Neil M. O’Leary, a mayor coping with his city’s legacy of de-industrialization, guided Gov. Ned Lamont through a 17-acre industrial fixer-upper with the optimistic patter of a developer. He urged the governor to look past the weeds and graffiti-tagged bricks and see potential.
The much vilified local property tax — often blamed for aggravating educational inequality, but a cornerstone of school funding — provides more than 55 percent of revenue for local public schools here, ranking Connecticut ahead of most other states, according to a Congressional study.
Join us in West Hartford as we continue our Sustainable CT series. In this session, attendees will learn about cutting-edge, best practices regarding municipal energy and land use; identify the multiple benefits of implementing these best practices, including qualification for Sustainable CT points; and gain an understanding of the multitude of resources available to help municipalities implement sustainability initiatives.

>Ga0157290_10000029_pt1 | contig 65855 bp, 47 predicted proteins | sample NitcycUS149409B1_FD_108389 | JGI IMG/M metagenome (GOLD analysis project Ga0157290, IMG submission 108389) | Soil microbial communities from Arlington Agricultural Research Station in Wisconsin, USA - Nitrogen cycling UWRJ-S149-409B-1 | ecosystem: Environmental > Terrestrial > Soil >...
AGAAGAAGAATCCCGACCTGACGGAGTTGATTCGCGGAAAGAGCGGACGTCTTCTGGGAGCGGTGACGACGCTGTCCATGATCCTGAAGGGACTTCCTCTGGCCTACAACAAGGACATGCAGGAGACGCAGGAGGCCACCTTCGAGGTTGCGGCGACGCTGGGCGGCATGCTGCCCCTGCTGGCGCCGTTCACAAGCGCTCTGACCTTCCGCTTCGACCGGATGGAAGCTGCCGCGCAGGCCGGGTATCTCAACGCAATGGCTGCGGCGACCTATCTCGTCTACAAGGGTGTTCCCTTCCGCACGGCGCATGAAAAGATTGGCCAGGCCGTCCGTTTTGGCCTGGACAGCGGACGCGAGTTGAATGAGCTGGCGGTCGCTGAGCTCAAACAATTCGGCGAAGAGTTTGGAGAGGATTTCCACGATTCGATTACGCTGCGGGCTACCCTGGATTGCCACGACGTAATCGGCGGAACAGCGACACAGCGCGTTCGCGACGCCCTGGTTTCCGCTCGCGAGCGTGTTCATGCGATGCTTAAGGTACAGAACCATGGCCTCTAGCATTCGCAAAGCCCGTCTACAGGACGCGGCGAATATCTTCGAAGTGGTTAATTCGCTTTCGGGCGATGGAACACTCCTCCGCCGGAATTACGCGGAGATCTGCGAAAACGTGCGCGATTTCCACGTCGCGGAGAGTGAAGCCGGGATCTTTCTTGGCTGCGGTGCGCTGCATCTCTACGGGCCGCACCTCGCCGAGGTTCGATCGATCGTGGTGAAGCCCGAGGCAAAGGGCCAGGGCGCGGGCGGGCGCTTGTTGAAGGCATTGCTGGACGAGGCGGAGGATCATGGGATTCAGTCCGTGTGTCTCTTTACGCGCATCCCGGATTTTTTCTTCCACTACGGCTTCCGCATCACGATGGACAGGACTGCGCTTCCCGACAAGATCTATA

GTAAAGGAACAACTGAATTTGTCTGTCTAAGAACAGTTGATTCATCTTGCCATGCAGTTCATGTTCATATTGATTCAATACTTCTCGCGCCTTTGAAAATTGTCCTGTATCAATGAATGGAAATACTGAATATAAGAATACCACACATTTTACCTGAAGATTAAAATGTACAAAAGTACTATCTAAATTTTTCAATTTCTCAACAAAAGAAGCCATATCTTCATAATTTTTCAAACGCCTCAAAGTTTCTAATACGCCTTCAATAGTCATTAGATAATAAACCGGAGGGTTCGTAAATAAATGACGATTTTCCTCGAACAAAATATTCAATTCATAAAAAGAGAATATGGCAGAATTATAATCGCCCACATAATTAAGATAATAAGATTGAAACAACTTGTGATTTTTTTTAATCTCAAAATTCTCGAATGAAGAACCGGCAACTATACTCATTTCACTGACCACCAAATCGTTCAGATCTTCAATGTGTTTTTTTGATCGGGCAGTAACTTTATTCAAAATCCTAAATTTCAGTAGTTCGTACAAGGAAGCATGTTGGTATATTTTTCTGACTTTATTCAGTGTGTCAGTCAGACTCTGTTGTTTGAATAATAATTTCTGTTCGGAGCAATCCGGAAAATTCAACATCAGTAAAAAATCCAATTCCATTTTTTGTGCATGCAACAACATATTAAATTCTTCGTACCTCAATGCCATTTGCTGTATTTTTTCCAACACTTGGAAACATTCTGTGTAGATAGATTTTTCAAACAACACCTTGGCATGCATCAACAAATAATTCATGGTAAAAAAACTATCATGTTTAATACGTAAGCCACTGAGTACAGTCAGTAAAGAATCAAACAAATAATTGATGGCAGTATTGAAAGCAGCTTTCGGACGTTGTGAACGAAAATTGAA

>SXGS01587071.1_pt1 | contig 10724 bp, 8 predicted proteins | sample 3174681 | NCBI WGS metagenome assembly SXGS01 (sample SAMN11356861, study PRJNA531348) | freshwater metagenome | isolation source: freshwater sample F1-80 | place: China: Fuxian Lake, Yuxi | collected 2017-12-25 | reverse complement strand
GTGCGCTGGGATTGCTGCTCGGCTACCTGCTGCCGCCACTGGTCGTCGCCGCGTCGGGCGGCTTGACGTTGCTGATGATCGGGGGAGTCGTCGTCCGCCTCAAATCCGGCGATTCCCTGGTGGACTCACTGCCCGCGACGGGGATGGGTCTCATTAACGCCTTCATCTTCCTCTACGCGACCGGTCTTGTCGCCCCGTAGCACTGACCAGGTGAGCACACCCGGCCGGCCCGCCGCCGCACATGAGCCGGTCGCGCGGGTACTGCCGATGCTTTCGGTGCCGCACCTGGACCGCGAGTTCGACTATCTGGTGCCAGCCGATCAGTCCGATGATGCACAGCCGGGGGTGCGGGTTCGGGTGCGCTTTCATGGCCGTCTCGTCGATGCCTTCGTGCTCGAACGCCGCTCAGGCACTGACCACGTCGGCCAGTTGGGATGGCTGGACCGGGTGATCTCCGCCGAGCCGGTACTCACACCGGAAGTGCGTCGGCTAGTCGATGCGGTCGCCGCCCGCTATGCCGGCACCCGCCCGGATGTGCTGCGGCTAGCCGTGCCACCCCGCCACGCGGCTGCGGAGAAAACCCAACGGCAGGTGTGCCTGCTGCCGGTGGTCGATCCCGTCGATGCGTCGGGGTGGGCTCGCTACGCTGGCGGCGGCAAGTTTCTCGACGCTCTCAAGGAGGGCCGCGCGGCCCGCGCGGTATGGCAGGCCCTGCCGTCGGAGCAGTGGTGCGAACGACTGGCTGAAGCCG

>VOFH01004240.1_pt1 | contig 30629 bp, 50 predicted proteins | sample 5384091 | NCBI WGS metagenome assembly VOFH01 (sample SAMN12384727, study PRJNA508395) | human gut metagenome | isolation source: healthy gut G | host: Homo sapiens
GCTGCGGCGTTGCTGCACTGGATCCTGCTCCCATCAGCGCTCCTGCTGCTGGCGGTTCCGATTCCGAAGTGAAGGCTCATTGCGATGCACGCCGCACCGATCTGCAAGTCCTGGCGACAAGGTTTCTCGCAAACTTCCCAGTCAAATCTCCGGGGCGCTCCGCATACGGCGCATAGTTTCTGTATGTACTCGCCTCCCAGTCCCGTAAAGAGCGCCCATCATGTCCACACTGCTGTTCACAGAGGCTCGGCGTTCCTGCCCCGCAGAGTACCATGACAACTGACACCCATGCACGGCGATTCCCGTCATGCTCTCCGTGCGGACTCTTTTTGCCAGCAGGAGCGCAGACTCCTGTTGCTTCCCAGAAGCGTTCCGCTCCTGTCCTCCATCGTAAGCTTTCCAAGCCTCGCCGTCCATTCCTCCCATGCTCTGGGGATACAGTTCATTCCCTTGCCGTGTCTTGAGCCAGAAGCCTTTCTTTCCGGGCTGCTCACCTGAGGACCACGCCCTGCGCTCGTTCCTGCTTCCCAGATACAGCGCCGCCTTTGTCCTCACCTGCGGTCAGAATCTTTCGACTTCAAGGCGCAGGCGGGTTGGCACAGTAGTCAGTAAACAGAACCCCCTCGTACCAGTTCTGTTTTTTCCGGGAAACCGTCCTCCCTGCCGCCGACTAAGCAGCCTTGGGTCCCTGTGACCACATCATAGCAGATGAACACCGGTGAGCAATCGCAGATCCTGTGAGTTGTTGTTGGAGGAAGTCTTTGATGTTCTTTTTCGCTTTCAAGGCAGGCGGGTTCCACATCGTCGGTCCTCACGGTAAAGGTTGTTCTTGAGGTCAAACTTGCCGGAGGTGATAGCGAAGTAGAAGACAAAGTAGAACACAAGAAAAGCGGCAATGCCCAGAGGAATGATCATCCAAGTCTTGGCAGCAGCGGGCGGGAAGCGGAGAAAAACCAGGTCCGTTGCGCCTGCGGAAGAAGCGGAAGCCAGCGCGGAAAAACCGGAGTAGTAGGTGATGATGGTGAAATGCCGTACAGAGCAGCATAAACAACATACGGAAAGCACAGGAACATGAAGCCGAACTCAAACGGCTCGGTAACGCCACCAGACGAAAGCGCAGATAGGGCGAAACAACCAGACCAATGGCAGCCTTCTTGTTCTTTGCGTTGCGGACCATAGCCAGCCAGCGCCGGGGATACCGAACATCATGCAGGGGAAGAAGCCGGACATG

Bits and pieces of the new 10-year transportation improvement program have been shared with lawmakers. Lamont has yet to formally make the proposal. Democrats and Lamont need Republican support in the state Senate because the legislature’s Democratic majority has said they’re only interested in voting on something that has bipartisan support.
Here’s the big picture: Even without stepped-up borrowing, debt payments are set to rise more than $300 million a year in the next five years, to more than $1 billion a year. The need for more highway and transit spending, meanwhile, seems not to be in dispute — at least another $300 million a year to actually improve more things.